Implementing Blockchains for Efficient Healthcare: A Systematic Review
Vazirani A., O’Donoghue O., BRINDLEY D., MEINERT EDWARD.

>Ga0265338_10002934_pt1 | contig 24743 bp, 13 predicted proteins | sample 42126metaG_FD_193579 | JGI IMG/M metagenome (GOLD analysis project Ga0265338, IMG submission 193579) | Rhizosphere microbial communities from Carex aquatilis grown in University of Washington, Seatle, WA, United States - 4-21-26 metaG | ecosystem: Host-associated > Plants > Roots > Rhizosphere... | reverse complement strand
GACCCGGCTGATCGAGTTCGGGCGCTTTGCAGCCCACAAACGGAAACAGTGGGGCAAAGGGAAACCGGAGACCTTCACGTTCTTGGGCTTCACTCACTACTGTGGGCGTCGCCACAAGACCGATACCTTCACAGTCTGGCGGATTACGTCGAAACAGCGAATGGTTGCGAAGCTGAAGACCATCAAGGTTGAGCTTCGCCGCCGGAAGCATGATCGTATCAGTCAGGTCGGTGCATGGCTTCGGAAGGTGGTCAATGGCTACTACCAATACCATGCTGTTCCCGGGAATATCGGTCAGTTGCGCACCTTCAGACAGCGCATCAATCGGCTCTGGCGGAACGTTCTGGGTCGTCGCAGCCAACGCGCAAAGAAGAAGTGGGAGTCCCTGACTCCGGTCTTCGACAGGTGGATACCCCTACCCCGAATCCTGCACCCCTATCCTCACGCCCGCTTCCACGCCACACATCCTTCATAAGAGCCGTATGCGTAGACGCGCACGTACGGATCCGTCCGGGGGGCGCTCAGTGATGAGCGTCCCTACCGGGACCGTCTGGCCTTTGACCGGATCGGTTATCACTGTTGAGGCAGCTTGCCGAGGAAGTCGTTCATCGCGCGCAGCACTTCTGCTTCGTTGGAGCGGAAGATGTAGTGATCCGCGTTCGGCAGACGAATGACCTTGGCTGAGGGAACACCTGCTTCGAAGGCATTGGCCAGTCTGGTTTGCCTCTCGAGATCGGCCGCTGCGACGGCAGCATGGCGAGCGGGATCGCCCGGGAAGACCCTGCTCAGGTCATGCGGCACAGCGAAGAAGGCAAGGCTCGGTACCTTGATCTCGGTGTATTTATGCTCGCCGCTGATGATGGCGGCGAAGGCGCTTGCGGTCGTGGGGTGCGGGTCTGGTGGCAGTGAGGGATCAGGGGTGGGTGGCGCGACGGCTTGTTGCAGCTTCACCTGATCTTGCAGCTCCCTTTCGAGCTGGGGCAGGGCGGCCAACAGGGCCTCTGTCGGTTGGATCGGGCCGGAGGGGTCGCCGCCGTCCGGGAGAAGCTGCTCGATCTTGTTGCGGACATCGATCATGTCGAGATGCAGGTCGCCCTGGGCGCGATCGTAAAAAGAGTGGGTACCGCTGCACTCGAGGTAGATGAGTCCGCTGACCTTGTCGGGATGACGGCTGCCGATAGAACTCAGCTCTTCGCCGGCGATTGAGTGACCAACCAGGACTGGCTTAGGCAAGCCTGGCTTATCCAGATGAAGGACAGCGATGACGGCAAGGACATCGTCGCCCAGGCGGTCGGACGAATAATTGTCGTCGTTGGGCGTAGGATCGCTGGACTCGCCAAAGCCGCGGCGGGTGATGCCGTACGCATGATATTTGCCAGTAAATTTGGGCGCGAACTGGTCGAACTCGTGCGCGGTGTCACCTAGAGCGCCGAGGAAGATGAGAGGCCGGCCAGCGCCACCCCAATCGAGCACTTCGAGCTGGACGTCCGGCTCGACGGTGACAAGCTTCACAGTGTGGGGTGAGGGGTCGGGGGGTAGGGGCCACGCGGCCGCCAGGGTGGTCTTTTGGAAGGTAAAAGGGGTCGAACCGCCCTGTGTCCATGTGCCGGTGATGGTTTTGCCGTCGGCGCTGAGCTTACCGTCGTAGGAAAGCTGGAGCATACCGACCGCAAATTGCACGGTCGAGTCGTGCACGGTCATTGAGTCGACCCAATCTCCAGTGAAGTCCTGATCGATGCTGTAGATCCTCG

Background: The decentralised nature of sensitive health information can bring about situations where timely information is unavailable, worsening health outcomes. Furthermore, as patient involvement in healthcare increases, there is a growing need for patients to access and control their data. Blockchain is a secure decentralised online ledger that could be used to manage electronic health records efficiently, therefore with the potential to improve health outcomes by creating a conduit for interoperability. Objective: To perform a systematic review to assess the feasibility of Blockchain as a method of managing healthcare records efficiently. Methods: Reviewers identified studies via systematic searches of databases including Pubmed, Medline, Scopus, Embase, Proquest and Cochrane Library. Suitability for inclusion of each was assessed independently. Results: Of 71 included studies, the majority discuss potential benefits and limitations without evaluation of their effectiveness, although some systems were tested on live data. Conclusions: Blockchain could create a mechanism to manage access to electronic health records stored on the cloud. Using a Blockchain can increase interoperability whilst maintaining privacy and security of data. It contains inherent integrity and conforms to strict legal regulations. Increased interoperability would be beneficial for health outcomes. Although this technology is currently unfamiliar to most, investments into creating a sufficiently user-friendly interface and educating users on how best to take advantage of it would lead to improved health outcomes.